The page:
In what way is the term “cyber” distinct from anything digital? And how should we think about the role of the state in “cyber”? This paper puts forward a provisional definition for “cyber”, and proceeds to analyze the three distinct roles the state plays in the cybernetic domain: user, superuser and regulator. It then proceeds to focus on one role – the regulator – and outlines the different axes through which cyber may be regulated. Each axis raises its own challenges (within a given jurisdiction as well as transnationally), but offers some opportunities. The paper concludes with highlighting the importance of maintaining alignment between these axes, in order to avoid unintended interference.
EU law states “the obligation of the administration to give reasons for its decisions”. This echoes a rule of law principle common to many constitutional traditions and conditional to fundamental rights related to powers interfering with personal freedom (for example, as concretised in the right of access, judicial review, nondiscrimination, self-determination). The increasing trend of asking algorithms to take decisions affecting personal rights (either in the private or public sphere) is deeply changing the legal reasoning on the limitation of powers. This paper would like to explore the existing global constitutional law principles on algorithmic decision-making. It inquires whether these principles are effective in tackling new challenges coming from deep-learning algorithms where “causation” is replaced by “correlation”, therefore when we use no humanly comprehensible reason for decisions.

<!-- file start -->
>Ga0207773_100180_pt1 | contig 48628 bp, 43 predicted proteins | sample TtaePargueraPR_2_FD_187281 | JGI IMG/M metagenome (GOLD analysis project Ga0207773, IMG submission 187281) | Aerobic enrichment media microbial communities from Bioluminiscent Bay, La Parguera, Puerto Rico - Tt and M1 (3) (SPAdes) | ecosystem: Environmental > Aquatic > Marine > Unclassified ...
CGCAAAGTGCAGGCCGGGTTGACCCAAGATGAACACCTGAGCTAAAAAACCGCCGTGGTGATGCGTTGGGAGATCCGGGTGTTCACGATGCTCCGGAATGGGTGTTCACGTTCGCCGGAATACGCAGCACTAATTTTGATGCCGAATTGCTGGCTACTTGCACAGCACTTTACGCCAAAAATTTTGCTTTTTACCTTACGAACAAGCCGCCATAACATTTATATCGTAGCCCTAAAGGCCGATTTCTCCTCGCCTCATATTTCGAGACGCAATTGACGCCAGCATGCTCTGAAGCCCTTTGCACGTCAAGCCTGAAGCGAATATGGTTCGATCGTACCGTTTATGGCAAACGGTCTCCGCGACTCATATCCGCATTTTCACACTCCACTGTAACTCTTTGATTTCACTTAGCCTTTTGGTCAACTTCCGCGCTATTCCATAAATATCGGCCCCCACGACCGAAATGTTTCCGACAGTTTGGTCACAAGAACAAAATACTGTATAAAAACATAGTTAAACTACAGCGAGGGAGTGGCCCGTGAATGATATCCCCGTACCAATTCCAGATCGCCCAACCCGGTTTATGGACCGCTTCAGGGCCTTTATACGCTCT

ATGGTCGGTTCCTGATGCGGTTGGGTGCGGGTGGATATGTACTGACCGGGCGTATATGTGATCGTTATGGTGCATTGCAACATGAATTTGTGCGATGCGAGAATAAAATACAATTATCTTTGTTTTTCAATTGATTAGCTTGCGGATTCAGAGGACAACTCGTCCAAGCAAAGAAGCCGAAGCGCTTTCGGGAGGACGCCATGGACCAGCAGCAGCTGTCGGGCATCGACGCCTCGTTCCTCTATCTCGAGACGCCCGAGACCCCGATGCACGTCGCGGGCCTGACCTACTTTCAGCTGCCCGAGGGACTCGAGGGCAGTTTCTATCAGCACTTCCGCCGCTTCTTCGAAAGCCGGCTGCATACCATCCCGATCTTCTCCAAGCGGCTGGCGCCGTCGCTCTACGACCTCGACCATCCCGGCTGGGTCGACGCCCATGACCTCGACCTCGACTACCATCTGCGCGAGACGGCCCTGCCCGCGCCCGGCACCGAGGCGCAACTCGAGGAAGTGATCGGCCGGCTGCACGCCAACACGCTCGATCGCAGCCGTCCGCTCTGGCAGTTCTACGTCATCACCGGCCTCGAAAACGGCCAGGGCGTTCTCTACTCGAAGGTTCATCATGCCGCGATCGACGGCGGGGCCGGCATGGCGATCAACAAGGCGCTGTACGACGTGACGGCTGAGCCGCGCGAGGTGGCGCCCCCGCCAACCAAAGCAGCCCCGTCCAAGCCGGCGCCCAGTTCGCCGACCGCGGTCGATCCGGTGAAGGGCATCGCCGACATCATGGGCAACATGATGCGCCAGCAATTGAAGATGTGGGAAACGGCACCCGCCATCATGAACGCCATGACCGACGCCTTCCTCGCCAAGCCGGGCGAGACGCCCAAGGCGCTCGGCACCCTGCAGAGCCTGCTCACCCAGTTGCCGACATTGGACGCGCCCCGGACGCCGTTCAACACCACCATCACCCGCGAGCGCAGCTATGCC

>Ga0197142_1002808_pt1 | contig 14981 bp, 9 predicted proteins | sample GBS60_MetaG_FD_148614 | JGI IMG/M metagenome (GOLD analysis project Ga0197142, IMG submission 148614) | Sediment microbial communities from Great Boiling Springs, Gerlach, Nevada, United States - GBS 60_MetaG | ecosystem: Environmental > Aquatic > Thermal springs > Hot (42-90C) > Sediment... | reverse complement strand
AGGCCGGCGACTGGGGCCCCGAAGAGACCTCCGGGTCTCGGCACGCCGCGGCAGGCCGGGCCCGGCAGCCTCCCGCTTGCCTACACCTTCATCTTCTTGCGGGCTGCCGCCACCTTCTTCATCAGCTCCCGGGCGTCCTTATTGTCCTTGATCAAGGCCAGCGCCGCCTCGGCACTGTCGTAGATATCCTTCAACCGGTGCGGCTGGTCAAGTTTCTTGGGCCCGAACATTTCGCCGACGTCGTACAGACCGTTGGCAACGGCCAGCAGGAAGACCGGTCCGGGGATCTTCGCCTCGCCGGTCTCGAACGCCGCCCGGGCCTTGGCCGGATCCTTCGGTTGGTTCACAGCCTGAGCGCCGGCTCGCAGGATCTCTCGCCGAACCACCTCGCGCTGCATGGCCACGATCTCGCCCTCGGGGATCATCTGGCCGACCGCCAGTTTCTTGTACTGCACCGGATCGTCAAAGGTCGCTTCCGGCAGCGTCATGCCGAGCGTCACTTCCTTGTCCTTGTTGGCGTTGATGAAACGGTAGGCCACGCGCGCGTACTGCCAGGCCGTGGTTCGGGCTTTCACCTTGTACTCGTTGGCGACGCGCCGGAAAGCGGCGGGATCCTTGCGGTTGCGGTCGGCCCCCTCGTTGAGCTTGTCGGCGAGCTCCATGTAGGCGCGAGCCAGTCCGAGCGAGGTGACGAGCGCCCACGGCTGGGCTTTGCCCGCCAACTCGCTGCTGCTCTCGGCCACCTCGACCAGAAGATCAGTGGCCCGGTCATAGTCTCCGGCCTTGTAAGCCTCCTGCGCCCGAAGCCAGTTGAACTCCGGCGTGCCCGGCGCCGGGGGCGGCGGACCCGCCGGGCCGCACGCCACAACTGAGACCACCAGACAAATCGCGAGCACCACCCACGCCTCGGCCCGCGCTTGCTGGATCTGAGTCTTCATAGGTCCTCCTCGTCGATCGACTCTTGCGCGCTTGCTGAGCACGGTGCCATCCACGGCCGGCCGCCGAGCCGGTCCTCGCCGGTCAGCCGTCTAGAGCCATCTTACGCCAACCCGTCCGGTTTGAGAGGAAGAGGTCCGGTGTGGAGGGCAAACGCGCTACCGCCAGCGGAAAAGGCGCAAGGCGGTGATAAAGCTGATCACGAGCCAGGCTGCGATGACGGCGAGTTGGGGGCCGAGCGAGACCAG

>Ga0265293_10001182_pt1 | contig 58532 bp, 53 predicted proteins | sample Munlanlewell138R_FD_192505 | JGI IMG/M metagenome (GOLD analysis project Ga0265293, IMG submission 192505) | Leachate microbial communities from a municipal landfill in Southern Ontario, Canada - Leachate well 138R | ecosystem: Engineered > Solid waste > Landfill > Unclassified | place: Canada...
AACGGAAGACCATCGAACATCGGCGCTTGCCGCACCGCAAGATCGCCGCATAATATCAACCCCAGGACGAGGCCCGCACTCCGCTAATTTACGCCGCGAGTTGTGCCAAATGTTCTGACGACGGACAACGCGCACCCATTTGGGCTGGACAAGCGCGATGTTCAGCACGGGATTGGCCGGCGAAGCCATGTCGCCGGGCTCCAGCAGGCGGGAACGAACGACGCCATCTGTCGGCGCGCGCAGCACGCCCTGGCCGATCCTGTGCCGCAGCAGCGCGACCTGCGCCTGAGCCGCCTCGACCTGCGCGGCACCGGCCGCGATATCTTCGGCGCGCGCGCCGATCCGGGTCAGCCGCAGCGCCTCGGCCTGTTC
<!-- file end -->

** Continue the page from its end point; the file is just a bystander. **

Robot/AI technologies raise several questions regarding the tenets of modern legal theory. One of the challenges coming from them concern the legal conceptualization of overlapping/competing forms of regulation, with different sources of legitimacy, procedures and institutions: 1) ‘hard’ regulation of politically legitimated (i.e. public) actors; 2) ‘soft’ regulation of private and hybrid actors. Contrary to other fields (e.g. corporate codes of conducts), the interface of these forms of regulation in the AI/robotics field have hardly been studied through the lenses of legal pluralism. Based on institutionalist and systems theory approaches, this paper aims to fill this gap, and argues that standardization and ‘soft’ regulation processes in the AI/robotics field are increasingly building proper legal systems and that the related interrelations/clashes with politically legitimated law should be managed through conflict-of-laws approaches.
The principle of good administration requires public authorities to carefully prepare their decisions, be transparent and accountable, offer access to information, and be able to explain their decisions.The growing use of algorithms as a supporting or decisive tool for administrative decision-making is nonetheless changing the relationship between citizens and the state.This is often explained by two elements: (i) algorithms are “black boxes”; (ii) the underlying technology is provided by private tech companies that protect the disclosure of algorithms with trade secrets, determine to a certain extent the content of public services, and are likely to influence how public values are protected.Drawing on existing case law from different jurisdictions, this paper explores the meaning of the principle of good administration in the algorithmic state. It inquires into the need for new principles of good administration that enhance the transparency and ethics of algorithmic decision making.